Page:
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Apple’s iPad has been dissected every possible way since hitting stores on Saturday. Is it good? Bad? Fun? Usable? Does it represent the future of computing? Or is it merely hubris from Steve Jobs and his team?
While arguments over whether the iPad is good or bad for the world have merit, they are largely an exercise in theory. Instead, to the smart entrepreneur, all of this coverage shows one thing: there are people crying out for solutions to the well-documented issues presented by the iPad and by Apple’s iTunes ecosystem in general.
So what are the problems, and how can startups capitalize on them? Here are three major issues presented by the iPad: see if you can come up with some creative ways of fixing them.
1) Apple controls the creation of apps.
You can only build official applications if you pay to join the developer program — which requires signing an agreement described as the work of a “jealous and arbitrary feudal lord” by the Electronic Frontier Foundation.
It’s certainly restrictive, but while it charges people for the right to start creating apps, Apple doesn’t actually exercise complete control over how they choose to create. That leaves a huge — absolutely huge — opportunity for somebody to build a great business from authoring tools.
This gap in the market has pointed out by others — most recently over on O’Reilly Radar by Dale Dougherty, the editor of MAKE Magazine. It’s a point worth re-stating: developing a suite of tools that will make app development — as well as other forms of next generation web development — as easy as Hypercard or Director could prove a huge payday for some wily entrepreneur.
2) Apple controls the official distribution of apps.
Once you’ve made your app, how do you get people using it? That’s another area of conflict with Apple.
From Cupertino’s point of view, the amount of control it exercises over the iTunes Store is perfectly logical. After all, don’t retailers decide what to stock on their shelves?
Then you have to remember that iPhone developers sign over distribution rights to Apple. According to the developer guidelines, anyone building apps using the iPhone SDK can only distribute their apps through iTunes. They cannot sell it through any other competing iPhone app store that may emerge – even if Apple has rejected the app (for reasons it may not choose to share with the creator).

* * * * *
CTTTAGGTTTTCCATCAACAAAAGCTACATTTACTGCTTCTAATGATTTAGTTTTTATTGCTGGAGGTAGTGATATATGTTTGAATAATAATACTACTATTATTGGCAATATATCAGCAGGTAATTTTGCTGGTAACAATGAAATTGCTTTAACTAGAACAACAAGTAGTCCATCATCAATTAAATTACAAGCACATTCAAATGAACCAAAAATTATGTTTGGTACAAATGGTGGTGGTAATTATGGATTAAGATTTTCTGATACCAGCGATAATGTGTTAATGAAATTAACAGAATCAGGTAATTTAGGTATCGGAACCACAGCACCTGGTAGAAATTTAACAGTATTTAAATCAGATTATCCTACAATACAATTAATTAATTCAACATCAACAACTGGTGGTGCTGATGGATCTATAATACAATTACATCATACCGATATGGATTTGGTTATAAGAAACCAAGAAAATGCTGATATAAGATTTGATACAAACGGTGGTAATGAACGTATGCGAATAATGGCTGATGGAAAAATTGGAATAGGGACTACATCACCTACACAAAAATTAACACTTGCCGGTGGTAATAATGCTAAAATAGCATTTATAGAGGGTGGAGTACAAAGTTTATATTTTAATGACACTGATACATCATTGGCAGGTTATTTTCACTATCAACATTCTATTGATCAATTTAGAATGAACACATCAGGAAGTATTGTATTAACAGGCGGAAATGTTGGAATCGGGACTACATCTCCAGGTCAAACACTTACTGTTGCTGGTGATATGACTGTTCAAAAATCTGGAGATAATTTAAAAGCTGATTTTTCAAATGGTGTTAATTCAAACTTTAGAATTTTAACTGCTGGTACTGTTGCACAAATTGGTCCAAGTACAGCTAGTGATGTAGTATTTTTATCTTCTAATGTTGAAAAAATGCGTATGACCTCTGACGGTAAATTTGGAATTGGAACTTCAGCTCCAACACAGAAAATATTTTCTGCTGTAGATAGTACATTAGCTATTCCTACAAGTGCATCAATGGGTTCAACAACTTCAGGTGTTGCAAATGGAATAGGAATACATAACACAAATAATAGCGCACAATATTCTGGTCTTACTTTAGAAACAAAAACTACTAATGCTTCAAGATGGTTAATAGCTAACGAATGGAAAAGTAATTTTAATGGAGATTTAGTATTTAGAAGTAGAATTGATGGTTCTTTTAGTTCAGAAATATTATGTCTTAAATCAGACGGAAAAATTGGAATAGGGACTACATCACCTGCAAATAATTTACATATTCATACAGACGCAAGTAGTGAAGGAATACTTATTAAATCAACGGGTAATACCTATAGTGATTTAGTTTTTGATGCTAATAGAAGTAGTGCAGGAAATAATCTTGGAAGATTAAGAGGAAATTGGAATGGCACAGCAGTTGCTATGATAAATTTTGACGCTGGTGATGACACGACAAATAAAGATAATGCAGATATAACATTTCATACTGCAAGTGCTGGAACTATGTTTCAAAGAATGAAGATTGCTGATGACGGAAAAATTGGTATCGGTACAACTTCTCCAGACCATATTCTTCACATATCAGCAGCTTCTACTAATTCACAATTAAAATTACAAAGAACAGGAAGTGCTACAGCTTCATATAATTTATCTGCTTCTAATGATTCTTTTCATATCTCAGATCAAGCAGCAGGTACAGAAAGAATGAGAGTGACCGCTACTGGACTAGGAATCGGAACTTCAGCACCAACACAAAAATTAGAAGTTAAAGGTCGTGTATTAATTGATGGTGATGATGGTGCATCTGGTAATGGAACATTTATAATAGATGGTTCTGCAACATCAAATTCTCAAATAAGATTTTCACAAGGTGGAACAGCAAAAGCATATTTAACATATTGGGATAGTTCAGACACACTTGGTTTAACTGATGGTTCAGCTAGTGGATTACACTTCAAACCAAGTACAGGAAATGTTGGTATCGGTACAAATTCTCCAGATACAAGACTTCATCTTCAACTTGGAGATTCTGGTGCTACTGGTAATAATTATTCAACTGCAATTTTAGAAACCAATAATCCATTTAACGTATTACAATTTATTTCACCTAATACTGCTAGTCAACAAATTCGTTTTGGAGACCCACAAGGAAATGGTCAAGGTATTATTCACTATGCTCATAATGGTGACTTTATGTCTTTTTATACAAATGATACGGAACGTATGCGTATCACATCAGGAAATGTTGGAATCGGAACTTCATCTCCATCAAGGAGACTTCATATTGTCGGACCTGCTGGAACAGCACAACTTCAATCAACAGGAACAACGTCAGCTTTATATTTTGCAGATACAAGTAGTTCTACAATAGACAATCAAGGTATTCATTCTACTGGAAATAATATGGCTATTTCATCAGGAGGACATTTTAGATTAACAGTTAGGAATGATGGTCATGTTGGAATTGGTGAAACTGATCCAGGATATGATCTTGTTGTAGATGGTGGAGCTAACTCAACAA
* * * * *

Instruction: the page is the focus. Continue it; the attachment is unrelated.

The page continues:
This is clearly a recipe for trouble — but all is not lost, because there is one avenue for distribution that Apple does not control: the browser.
Even if the iPad and iPhone can’t run Flash, their built-in version of Safari offers all kinds of possibilities to entrepreneurs. The panoply of standards support, Ajax and the growing use of HTML5 make the web an incredibly powerful platform for running apps — or at least app-like experiences.
That’s where clever startups can short-circuit Apple’s awkward processes, bypassing the store and getting their product into the hands of eager iPad and iPhone users.
Of course, you will have to find a way to draw new users to your product without the App Store’s easy shop window. Even that can be a lottery, but careful branding, targeted marketing and perhaps even a promotional iStore app can push users in your direction.
3) Apple controls the monetization of apps.
The real lock that Apple has over all of this is that everybody wants to get paid. Its control of the distribution channel gives it control of the money. After all, iTunes is where people will pay for their apps and the web — despite its growing power — is largely free.
That’s where the third opportunity presents itself.
Is it true that web consumers don’t generally like paying for access? Ask 37Signals, which makes good business out of web apps. Ask those who have experimented with “micropatronage,” like Jason Kottke. (Related research: Paid Content Market, 2010)
Perhaps the real problem here is in replicating the low threshold that iTunes offers users by linking their device, their intent and their bank account together.
The truth is that nobody has come up with an easy way to conduct small payments online. It’s one area where PayPal, so dominant in the online payment space, has failed to come up with a viable system.
There are interesting experiments taking place in new models for patronage: systems like Kachingle and Flattr, which effectively offer to take a monthly subscription fee and divvy it up between the media you most enjoy (a sort of micropayment intermediary based on your actual consumption habits). But these are, still, experiments — meaning there is still a great opportunity for somebody to corner this evolving market.
In the end, the problems people really have with the iPad and the iPhone are not actually with the devices themselves. Instead, the real issues at the heart of it all are about the same ones that lie behind everything: money and power — and tapping into those is always a step towards success.